Universities tend to look at your situation, school etc. during admission. They want to see that you’ve excelled to the maximum given the situation that you’re in. For different ethnicities, this sometimes comes with different socioeconomic and educational opportunities generally speaking.
In theory, it should be just as ‘hard’ for any applicant to be accepted. The theory is that privileged applicants have more support (and research generally proves this to be true) so the statistics could be interpreted to mean that it is easy for minorities (with the exception of Asian/Indian) to be accepted. Universities clearly believe that it is equally difficult for a minority student to achieve to perhaps a slightly lower level than a European/Asian applicant, and hence as an Asian/European applicant, the statistical bar required is slightly higher.
I don’t think it’s fair to say that ethnicity is valued over ‘actual merit’. Actual merit, to me anyway, implies how the student has been able to take advantage of their situation. A student who’s had no academic support and scores 1480 on the SAT, may thrive more than a student who has always had support and scored 1550 for example - especially when opportunities are evened out at University.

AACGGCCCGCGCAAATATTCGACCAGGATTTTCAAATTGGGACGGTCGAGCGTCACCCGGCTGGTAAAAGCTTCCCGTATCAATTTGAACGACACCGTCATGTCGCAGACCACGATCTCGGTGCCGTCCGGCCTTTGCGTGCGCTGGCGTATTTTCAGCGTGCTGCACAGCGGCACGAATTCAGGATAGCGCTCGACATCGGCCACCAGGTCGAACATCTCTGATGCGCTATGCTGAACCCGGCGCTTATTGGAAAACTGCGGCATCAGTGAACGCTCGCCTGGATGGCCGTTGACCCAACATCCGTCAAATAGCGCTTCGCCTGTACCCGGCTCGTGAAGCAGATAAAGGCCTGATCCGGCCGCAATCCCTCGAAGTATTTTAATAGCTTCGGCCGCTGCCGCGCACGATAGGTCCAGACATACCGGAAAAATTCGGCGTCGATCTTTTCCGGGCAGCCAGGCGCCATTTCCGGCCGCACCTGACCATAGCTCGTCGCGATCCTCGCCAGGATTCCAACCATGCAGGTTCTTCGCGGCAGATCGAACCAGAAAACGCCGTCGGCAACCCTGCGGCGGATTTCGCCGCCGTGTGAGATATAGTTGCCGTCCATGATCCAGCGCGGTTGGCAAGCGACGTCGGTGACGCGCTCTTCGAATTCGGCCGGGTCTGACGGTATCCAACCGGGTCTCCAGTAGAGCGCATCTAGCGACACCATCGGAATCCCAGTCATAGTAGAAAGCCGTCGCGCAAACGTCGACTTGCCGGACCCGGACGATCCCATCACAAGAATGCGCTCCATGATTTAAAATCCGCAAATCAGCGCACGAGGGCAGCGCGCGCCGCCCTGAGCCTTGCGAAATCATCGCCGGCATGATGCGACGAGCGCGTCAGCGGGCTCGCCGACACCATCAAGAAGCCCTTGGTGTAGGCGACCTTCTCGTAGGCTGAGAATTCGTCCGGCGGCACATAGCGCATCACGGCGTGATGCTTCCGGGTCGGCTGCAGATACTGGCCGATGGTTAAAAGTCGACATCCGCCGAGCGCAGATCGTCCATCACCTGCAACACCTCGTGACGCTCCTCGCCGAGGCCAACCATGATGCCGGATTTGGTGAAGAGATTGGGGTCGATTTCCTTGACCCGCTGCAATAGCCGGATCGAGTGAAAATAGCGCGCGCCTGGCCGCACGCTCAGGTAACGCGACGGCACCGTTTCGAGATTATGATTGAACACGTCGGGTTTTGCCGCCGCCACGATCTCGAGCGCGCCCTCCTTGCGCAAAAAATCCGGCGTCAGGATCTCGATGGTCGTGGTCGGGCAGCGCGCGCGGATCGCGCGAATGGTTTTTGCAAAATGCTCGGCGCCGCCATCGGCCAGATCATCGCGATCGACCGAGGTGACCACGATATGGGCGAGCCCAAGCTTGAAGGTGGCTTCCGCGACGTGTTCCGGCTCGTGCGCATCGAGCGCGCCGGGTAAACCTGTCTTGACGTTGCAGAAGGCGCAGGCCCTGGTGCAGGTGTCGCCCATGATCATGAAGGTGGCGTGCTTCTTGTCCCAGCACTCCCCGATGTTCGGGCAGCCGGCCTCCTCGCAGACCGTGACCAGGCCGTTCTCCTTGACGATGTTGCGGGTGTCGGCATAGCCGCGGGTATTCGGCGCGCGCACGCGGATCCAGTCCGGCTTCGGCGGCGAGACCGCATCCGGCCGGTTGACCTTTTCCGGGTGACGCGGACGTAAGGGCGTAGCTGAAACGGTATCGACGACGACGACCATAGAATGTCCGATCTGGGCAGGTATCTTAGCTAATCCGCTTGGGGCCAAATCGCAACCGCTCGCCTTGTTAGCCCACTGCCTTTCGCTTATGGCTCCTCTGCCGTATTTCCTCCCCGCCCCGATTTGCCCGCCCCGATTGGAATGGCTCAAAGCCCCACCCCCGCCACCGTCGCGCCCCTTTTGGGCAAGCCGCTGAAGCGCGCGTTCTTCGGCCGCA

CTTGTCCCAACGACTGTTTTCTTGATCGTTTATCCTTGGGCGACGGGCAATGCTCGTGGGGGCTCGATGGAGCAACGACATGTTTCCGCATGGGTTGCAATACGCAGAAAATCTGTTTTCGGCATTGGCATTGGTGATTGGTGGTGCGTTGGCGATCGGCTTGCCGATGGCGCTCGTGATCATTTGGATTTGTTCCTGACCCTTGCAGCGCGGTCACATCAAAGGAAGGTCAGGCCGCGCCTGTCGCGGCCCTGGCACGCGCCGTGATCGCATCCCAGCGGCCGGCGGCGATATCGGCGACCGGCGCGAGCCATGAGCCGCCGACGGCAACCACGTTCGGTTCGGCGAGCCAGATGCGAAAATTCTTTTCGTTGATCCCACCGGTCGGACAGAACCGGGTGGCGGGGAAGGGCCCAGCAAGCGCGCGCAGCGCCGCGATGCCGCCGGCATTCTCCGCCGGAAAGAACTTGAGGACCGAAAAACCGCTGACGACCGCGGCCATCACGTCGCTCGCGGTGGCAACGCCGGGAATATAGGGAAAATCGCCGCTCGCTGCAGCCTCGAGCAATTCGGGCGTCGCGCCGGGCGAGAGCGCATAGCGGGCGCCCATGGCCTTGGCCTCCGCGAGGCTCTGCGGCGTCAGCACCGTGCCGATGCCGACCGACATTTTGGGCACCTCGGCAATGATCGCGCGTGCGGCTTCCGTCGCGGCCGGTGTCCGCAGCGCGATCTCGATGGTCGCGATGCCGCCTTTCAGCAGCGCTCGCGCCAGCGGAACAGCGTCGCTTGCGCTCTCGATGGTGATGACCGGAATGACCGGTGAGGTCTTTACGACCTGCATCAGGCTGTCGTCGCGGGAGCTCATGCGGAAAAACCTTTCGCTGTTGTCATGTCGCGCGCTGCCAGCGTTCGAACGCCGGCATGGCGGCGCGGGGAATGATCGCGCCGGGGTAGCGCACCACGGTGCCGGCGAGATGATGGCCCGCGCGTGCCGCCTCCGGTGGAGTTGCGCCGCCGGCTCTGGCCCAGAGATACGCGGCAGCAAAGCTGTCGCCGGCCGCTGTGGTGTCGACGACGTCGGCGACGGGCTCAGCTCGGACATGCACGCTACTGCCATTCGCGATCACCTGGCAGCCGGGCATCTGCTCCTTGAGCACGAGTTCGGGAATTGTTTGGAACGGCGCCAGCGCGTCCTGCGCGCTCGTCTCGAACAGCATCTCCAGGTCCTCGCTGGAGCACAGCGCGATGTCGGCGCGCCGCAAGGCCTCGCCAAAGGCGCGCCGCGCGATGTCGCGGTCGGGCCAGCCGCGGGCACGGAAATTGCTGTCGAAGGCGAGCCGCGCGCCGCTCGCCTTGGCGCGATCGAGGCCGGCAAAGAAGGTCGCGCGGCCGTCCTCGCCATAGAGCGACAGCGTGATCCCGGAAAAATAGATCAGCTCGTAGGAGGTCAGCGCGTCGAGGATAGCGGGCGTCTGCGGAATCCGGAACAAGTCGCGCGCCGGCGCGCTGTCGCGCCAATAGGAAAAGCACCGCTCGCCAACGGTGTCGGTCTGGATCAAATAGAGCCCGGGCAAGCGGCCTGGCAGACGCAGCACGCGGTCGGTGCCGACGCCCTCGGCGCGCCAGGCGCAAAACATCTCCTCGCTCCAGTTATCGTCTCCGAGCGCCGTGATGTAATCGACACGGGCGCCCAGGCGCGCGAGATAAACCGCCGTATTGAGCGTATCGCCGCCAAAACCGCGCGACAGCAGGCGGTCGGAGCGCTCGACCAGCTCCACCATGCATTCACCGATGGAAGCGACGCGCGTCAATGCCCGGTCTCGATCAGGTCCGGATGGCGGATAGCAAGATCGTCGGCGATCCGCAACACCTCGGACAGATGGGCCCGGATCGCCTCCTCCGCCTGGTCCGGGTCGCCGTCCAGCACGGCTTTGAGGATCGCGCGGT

Affirmative action isn’t perfect, but it does a good job of:
a) ensuring diversity at University
b) helping & rewarding those who have made the most of their sub-optimal situations
In regards to the MIT part of your question, I’m not an expert however my take on it is that MIT is first and foremost a US University. The purpose of having foreign students is money related, reputation related, but also to help their domestic students be in a more stimulating environment. For a domestic student, there may also be some degree of duty to educate the brightest Americans.
Hope this helps a bit.